First, housekeeping: there will be free beer at the end of this discussion. Now that I have your attention, let’s get started.
For those of you following our exploits, our Principal Systems Engineer Resident Cthulhu Cultist Ryan Creasey mentioned in a previous post – “Arming a Bee with a Machine Gun“ – that we’ve been actively working on logging all of the data that runs through our systems; and we track a lot of data (8 billion requests per month). The goal here: provide real-time analytics to our customers. Simple, right?
Let me step back and give some context – since the launch of GameSpy Open we’ve been on a path to continually improve developer experience with our products and services. We’ve been actively working on improving platform integration, simplifying the process for integrating our SDKs, and of course, bringing more awesome to our Developer Dashboard which is the impetus for this blog post.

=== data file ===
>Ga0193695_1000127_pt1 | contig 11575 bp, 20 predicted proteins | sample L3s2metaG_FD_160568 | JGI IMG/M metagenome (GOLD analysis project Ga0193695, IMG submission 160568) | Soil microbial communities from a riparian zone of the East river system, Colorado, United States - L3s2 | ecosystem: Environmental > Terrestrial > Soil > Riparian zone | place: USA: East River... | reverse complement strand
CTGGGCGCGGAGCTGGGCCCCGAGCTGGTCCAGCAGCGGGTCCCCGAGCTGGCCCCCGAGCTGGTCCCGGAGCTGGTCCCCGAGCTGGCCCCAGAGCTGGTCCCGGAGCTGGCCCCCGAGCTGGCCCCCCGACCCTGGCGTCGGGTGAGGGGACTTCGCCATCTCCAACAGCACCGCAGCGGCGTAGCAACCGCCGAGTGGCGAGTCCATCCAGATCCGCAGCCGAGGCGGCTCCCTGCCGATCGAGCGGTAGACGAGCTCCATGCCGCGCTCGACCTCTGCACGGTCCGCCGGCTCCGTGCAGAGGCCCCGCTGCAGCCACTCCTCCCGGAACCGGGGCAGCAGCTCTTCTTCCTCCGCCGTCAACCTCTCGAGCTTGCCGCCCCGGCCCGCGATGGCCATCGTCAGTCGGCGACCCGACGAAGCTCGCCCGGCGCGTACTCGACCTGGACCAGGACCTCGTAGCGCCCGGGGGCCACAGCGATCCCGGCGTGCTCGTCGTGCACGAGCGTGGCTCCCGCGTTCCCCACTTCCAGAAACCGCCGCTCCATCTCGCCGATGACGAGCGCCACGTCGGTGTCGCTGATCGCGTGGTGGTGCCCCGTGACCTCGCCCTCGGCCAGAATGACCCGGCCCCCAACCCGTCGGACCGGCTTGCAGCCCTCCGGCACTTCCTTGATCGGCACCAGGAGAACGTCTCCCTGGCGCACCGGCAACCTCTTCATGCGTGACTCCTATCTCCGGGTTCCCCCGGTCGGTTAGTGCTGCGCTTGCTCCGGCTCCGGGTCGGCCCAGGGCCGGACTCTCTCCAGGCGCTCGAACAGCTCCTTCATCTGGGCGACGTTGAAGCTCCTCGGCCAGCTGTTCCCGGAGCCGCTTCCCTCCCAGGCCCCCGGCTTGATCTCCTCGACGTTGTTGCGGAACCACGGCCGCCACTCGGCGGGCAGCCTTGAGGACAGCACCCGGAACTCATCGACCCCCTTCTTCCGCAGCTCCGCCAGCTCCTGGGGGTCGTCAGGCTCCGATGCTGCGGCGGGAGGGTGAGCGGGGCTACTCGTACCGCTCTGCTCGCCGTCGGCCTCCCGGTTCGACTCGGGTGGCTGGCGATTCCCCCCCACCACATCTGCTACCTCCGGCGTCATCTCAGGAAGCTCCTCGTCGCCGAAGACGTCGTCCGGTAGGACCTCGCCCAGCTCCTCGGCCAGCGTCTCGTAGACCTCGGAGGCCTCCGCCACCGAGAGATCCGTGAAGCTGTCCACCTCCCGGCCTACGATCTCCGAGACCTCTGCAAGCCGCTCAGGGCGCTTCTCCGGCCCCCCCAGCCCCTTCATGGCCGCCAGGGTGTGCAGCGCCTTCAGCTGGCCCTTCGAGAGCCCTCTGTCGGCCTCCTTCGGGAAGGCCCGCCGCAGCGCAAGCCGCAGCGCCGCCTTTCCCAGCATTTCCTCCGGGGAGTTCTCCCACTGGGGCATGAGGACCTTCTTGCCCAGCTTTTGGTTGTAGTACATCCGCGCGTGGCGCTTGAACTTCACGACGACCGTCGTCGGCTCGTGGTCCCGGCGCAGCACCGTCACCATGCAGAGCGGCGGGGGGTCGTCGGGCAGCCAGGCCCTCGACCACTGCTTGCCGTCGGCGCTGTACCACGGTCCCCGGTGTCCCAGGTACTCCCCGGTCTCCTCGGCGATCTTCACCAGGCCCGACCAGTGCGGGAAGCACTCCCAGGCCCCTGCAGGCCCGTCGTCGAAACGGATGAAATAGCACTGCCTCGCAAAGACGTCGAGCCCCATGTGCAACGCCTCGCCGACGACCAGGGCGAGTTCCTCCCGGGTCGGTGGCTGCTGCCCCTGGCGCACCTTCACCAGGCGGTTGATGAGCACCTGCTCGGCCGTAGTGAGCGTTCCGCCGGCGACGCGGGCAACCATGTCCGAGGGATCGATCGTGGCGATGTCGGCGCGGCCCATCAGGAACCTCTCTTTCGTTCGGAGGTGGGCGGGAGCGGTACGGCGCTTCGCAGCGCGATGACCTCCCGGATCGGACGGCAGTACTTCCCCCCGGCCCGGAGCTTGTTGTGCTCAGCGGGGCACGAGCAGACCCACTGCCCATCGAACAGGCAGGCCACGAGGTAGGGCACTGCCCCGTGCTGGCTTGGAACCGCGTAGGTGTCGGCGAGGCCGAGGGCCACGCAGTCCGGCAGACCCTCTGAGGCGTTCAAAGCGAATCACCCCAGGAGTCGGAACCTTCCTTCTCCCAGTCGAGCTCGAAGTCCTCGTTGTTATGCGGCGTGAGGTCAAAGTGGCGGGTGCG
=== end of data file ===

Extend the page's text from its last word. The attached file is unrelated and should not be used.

Now, back to the data. The long and short is that we outgrew the analytics system that we initially chose for handling all the data we collect for the games that use our services – and we outgrew it MUCH faster than we’d ever anticipated. Shortly after the launch of Open, it became abundantly clear that our analytics data would be too big for its britches.
With this goal in mind, we set out to create a superior analytics system that could keep up with the heavy load over the long haul.
We Need More Powah…
Our first pass at building this new analytics system leveraged an existing webservice infrastructure written in C# using .NET 4.0/WCF. Hardware: two Windows 2K3 quad-core boxes with 2GB RAM to get things started. Our initial concern was the data bottleneck, the issue behind the aforementioned growing pains. Of course, NoSQL has already addressed this problem – TL;DR (as this will be discussed in a future post), we settled on MongoDB for our data store.
We then wrangled up some really pissed-off bees, which proceeded to annihilate our systems, Max-Payne-style. What we found is that our data store was no longer the bottleneck – Mongo was kicking ass and taking names.